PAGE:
3 talking points

McGinn brings Villa form to Scotland

John McGinn has shown at club level this season that he’s got an eye for goal with three for Aston Villa from the middle of the park in the English Premier League. 

And he is now taking that scoring form into international games with last night’s treble following on from his strike against Russia at Hampden last month. 

McGinn rose to prominence as a midfield destroyer with St Mirren and Hibs but has shown more of an attacking side to his game south of the border. 

That can only be good news for Steve Clarke who is desperate for goals from any area of the pitch as he looks to get the national team out of a rut. 

New boys impress against minnows

At a time when there is very little for Scotland to get excited about then boss Steve Clarke will take any positives that come his way. 

And as well as John McGinn showing his scoring touch, a couple of international new boys also enjoyed a night to remember by finding the net. 

Lawrence Shankland showed promise when he came off the bench in the defeat in Russia and the Dundee United man followed that up with a goal on his first Scotland start. 

Stuart Findlay was handed his debut in place of Charlie Mulgrew in the heart of defence and the stopper repaid his manager when he headed home Scotland’s fifth to become the first Killie player to score for Scotland since Tommy McLean against Wales in a 5-3 win at Wrexham in 1969.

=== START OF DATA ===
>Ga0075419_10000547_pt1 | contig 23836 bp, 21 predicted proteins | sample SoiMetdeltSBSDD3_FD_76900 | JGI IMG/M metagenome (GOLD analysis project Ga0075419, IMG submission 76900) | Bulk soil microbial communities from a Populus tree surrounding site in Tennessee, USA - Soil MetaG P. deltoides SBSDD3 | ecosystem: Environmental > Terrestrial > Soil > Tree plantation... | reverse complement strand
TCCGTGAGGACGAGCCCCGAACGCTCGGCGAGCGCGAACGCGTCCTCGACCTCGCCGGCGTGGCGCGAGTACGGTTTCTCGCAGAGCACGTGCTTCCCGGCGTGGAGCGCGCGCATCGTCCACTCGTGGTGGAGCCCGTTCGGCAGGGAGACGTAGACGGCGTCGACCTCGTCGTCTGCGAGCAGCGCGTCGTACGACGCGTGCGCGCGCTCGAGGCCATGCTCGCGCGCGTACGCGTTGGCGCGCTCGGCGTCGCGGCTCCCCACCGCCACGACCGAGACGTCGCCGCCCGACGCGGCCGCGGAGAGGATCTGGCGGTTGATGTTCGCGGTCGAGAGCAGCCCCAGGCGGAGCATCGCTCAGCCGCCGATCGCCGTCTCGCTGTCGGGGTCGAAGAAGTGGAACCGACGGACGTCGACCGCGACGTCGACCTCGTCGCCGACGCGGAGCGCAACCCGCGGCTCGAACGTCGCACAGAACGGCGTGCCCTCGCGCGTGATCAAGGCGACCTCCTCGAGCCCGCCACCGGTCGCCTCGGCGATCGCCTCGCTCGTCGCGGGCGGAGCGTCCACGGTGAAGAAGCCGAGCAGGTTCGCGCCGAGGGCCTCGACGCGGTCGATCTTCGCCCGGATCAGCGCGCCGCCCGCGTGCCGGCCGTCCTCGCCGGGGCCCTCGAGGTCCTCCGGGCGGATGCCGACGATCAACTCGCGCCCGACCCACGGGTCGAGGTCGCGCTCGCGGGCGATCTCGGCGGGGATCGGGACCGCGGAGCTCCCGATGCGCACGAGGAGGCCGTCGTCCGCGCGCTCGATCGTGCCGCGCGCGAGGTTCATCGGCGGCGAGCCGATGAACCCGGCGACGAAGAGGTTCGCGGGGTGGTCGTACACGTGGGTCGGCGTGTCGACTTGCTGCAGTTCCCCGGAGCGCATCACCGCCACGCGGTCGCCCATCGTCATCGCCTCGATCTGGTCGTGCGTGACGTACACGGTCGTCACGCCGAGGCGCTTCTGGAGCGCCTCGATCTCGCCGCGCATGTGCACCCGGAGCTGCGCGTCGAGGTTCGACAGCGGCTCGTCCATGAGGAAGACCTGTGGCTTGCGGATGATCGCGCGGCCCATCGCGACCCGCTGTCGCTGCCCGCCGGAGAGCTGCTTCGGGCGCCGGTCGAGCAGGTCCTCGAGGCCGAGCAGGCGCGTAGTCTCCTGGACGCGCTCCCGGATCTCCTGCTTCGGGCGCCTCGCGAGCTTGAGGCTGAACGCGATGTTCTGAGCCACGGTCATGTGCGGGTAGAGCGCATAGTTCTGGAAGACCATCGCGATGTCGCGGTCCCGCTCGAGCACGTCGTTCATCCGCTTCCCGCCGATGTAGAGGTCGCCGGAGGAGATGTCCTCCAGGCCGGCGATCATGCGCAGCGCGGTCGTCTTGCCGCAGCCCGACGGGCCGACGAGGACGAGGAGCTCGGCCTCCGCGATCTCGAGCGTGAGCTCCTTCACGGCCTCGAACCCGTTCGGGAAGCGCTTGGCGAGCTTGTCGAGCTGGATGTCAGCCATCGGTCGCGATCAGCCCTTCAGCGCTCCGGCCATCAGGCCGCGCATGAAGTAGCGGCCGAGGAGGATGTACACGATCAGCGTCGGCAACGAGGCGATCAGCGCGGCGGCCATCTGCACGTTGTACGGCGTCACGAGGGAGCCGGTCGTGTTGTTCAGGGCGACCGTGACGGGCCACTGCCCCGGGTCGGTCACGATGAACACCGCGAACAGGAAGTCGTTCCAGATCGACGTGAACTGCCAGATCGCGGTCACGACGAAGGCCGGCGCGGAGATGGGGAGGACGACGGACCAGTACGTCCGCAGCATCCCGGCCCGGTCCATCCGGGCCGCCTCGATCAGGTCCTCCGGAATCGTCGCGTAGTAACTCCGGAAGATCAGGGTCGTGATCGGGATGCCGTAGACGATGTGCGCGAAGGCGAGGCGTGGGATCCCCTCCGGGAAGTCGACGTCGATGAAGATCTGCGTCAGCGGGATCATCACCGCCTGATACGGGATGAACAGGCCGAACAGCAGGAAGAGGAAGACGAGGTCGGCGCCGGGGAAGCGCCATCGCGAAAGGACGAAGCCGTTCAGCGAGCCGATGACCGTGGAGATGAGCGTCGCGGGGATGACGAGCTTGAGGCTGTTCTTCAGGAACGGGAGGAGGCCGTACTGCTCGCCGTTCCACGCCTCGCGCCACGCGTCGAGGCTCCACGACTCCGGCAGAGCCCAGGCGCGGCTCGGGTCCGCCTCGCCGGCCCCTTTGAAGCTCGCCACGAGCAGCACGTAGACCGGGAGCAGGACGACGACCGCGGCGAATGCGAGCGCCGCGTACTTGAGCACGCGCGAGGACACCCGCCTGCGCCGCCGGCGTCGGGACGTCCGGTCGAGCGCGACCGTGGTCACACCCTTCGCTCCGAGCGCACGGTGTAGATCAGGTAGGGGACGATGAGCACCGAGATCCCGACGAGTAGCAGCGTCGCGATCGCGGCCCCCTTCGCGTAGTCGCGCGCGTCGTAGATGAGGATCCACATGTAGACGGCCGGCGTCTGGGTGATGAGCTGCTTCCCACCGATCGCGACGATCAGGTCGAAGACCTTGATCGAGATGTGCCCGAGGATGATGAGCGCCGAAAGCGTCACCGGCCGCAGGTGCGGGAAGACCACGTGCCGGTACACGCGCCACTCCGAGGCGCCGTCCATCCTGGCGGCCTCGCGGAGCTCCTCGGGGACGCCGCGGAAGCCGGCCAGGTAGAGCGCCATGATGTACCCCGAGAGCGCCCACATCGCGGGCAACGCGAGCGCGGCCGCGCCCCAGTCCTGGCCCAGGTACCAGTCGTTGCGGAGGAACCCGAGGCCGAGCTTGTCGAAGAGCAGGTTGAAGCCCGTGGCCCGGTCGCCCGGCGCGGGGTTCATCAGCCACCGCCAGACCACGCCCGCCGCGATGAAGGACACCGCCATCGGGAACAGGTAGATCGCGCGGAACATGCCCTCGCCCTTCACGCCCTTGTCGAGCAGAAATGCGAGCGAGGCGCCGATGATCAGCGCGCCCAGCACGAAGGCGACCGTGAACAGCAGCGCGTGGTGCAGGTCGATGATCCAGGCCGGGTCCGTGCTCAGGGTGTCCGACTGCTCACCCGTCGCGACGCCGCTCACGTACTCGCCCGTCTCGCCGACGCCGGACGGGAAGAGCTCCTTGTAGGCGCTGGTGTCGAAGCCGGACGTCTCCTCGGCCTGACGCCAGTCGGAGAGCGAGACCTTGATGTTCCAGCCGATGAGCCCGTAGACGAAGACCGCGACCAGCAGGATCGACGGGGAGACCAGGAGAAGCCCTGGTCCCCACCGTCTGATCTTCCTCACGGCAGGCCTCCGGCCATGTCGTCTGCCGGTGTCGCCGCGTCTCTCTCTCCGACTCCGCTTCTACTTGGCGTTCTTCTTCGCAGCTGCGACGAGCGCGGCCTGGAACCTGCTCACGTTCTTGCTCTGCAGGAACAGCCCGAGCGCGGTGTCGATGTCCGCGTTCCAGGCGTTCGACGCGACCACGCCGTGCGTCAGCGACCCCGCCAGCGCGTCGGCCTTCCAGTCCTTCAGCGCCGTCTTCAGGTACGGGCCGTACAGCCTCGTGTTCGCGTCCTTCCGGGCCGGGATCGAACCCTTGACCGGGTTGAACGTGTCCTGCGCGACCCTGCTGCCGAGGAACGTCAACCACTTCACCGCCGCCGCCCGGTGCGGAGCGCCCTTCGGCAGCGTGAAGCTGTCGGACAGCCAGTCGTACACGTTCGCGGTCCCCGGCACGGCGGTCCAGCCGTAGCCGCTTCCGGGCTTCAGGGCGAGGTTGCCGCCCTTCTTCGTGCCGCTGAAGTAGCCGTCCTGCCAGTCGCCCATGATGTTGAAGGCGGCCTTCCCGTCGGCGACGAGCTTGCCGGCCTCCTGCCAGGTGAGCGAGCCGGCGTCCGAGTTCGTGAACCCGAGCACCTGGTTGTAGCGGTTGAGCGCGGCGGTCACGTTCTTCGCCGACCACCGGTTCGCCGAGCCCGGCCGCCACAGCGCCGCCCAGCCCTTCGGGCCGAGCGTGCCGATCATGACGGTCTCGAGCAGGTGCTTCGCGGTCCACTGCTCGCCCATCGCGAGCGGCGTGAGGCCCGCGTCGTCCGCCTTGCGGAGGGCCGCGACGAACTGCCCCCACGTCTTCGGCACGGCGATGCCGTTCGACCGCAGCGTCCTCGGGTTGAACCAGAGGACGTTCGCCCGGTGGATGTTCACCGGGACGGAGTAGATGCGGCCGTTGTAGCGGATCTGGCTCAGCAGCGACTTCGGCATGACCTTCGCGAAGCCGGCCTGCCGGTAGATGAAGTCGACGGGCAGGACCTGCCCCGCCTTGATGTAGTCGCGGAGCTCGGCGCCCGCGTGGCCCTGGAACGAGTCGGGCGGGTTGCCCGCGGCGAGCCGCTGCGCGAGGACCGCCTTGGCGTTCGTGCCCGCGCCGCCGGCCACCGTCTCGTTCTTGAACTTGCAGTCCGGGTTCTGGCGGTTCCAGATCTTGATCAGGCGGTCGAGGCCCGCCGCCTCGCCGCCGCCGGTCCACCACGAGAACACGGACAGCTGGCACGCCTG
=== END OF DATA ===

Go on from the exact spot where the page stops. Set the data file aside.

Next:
Against a team who hadn’t won a game since 2004 and hadn’t scored in two years, it was never going to be a night where we learned much about Jon McLaughlin between the sticks but the outing won’t have done the Sunderland man any harm. 

Fans and ballboys deserve medals

If and when Scotland make it back to the big time then those who turned out at Hampden will point to this game as a sign of their loyalty when times were tough. 

A Sunday tea time kick isn’t the most convenient for supporters but on a night of torrential rain to watch Steve Clarke’s men take on the world’s worst nation? Every fan - and the poor ball boys eventually handed ponchos - who turned out for this one deserves a medal. 

It was an eerie atmosphere although still not the a record low crowd - that remains the 11,375 for the Euro qualifier against Romania in December 1975 - with 20,699 the official attendance. 

Given the SFA had handed out plenty complimentary tickets to schools and Boys Clubs it is a bit of a false figure but even with a freebie it must have been tempting to stay indoors on a night like this after a four-game losing streak. 

But the national team’s recovery has to start somewhere and for Scotland last night it was against the team right at the bottom - ranked 210th in the world behind Anguilla. 

There’s still a long way to go but if the win can at least help restore some of the shattered confidence for the the final two Euro 2020 qualifiers away to Cyprus and home to Kazakhstan, building towards the most important of all and the crucial play-off for a place at next summer’s finals, then it will at least have been worthwhile.